Alaskans work with state's senate delegation to fix 'loopholes' in insurance coverage
The Brubaker and Watkins families both have children with a rare condition called ectodermal dysplasia.
It's a rare condition that effects someone's hair, skin and teeth.
For both children, it will mean years of very expensive dental work to replace adult teeth that don't exist. But, it's a condition that's not covered by private health insurance.
"The health insurance can deny coverage for dental work related to birth defects," Brian Brubaker, whose daughter Emily suffers from the condition. "If you get in a car accident it's covered if you need to have major reconstruction of your teeth or jaw, but if you're born that way, it's deemed to be cosmetic. But teeth are not cosmetic. You need them for eating and for speaking and for good nutrition, and there's this loophole in federal law that the insurance companies deem it cosmetic and don't have to cover it."
They took that message to Washington D.C. to ask the Alaska delegation for legislation that would change that.
"It just breaks my heart that it has to be such an ordeal because of the loopholes," said Laura Watkins, whose son Syrus also has the condition. "It shouldn't be like that, especially when it comes to kids."
Both children are part the four percent of kids in the United States born with a congenital anomaly — conditions that develop before birth that impact the functioning of those born with them often for life.
The Brubaker family met with both Sens. Lisa Murkowski and Dan Sullivan, which is how many Alaskans ask their delegation for help with issues that don't typically make the big headlines but that are impactful to their lives.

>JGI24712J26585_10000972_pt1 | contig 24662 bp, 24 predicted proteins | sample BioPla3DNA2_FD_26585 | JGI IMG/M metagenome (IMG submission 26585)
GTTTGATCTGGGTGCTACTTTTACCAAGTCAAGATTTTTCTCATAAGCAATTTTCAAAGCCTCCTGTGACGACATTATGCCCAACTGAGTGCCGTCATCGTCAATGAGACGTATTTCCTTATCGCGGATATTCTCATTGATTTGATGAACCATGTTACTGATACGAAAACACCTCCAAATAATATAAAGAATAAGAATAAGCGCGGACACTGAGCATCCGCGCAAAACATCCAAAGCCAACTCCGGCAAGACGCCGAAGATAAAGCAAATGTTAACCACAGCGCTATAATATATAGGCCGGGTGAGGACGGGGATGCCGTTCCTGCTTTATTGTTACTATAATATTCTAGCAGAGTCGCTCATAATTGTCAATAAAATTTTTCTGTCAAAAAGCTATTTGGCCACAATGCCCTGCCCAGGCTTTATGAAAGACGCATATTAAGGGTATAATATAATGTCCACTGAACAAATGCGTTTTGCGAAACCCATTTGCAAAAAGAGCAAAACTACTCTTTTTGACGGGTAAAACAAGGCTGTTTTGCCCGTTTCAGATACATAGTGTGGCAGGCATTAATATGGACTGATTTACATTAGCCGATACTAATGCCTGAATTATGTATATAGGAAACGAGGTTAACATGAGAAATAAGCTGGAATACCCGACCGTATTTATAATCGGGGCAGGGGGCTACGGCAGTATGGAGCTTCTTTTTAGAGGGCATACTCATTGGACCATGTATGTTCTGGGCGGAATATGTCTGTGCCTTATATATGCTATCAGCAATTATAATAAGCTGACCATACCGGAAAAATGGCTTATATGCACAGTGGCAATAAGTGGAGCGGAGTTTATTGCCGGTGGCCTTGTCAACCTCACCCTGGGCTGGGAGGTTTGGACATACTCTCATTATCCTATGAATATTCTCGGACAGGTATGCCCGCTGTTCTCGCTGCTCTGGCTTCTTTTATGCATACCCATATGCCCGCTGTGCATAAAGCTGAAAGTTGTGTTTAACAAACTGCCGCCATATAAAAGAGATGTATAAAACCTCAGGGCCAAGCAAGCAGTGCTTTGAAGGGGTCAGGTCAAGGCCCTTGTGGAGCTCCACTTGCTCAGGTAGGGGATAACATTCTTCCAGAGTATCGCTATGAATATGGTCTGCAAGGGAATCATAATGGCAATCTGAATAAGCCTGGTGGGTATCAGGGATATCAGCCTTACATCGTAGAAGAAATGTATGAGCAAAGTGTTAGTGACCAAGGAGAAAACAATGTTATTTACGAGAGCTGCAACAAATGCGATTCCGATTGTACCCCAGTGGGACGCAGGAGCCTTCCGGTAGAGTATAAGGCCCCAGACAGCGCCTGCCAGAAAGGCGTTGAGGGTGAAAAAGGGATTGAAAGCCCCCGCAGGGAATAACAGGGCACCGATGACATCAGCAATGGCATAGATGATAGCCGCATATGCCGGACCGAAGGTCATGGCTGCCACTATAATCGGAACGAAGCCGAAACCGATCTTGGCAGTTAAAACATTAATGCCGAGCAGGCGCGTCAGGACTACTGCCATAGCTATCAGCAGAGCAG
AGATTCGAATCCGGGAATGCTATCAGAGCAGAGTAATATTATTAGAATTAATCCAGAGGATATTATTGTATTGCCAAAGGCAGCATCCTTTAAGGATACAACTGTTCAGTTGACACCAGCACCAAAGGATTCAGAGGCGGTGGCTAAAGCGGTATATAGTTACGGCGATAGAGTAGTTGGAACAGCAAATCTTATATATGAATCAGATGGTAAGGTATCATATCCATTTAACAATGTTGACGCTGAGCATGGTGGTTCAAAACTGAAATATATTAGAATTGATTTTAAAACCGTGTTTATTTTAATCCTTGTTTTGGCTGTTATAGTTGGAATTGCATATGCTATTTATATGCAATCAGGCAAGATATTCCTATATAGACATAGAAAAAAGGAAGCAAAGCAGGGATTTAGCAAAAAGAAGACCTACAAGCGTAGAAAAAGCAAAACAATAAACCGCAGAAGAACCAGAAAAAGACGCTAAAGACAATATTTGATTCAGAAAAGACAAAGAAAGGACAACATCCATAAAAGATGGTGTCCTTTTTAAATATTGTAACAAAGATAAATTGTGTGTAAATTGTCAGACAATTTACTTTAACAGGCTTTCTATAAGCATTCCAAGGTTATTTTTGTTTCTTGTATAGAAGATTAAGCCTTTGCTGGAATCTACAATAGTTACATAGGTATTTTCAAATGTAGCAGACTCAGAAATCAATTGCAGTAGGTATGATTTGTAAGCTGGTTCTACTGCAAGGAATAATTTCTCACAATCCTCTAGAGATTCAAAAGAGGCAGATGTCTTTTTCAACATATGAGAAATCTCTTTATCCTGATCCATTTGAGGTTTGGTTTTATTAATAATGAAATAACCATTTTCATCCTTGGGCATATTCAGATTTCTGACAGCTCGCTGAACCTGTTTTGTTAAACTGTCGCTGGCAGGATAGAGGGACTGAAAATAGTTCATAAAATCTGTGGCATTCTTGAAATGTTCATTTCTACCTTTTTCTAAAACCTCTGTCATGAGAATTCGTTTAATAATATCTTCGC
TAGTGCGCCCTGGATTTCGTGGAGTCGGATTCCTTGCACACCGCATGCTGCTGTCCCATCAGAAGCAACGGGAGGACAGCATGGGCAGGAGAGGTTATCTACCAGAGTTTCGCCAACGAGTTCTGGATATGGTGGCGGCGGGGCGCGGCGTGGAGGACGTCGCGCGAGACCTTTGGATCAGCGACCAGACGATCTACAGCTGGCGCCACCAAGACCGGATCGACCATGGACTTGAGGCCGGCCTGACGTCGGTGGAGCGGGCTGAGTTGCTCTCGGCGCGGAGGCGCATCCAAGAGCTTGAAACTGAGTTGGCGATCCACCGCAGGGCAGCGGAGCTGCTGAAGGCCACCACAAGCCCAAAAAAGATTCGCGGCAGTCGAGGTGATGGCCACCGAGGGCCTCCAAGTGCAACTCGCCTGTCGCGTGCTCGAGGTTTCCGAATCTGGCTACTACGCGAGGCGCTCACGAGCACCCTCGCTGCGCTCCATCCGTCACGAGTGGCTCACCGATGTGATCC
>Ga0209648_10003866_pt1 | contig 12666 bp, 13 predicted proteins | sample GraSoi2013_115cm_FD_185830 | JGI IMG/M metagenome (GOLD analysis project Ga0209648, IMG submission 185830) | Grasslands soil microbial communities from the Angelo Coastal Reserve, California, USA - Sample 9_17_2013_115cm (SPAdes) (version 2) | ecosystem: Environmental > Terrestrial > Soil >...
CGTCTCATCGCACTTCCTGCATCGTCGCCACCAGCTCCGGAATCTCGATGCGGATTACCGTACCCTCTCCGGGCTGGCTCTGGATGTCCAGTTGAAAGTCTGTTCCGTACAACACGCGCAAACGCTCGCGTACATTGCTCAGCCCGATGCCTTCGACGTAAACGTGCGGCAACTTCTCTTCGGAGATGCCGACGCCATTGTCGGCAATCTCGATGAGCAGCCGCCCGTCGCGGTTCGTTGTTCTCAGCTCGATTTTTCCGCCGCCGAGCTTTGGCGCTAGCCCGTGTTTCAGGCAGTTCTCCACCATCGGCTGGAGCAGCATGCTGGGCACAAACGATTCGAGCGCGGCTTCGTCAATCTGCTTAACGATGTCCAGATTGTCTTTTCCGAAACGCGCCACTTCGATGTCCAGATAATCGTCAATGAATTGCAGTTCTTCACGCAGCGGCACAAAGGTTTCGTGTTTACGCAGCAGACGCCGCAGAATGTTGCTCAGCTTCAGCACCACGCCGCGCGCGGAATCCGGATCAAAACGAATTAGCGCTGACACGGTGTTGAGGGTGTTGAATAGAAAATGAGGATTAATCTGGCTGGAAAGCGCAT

In February, Sen. Murkowski reintroduced bipartisan legislation to pass the "Ensuring Lasting Smiles Act."
The goal of the bill is to ensure health insurance coverage of treatments and procedures for individuals born with congenital anomalies or birth defects.
"Access to quality, affordable healthcare remains a top priority of mine. While many states require insurers to provide health coverage for services related to congenital anomalies or birth defects, health plans routinely deny certain claims. When a child is born with a congenital anomaly, they often face multiple surgical procedures and a long road of treatment and recovery which may be further complicated when patients, even those fortunate enough to have insurance, are denied coverage," Murkowski said. "With this legislation, we remove loopholes and close gaps in coverage, ensuring patients receive the medical attention they need and have actually paid for without worrying that an insurer will deny a claim."
This week, Sen. Sullivan joined as a co-sponsor of the legislation.
“I am pleased to support the Ensuring Lasting Smiles Act, which will help patients get the medical services they desperately need and provide families relief from worry and economic hardship,” Sen. Dan Sullivan said.
"They listened to us and were very receptive and we really were appreciative," Emily's mother Amber said.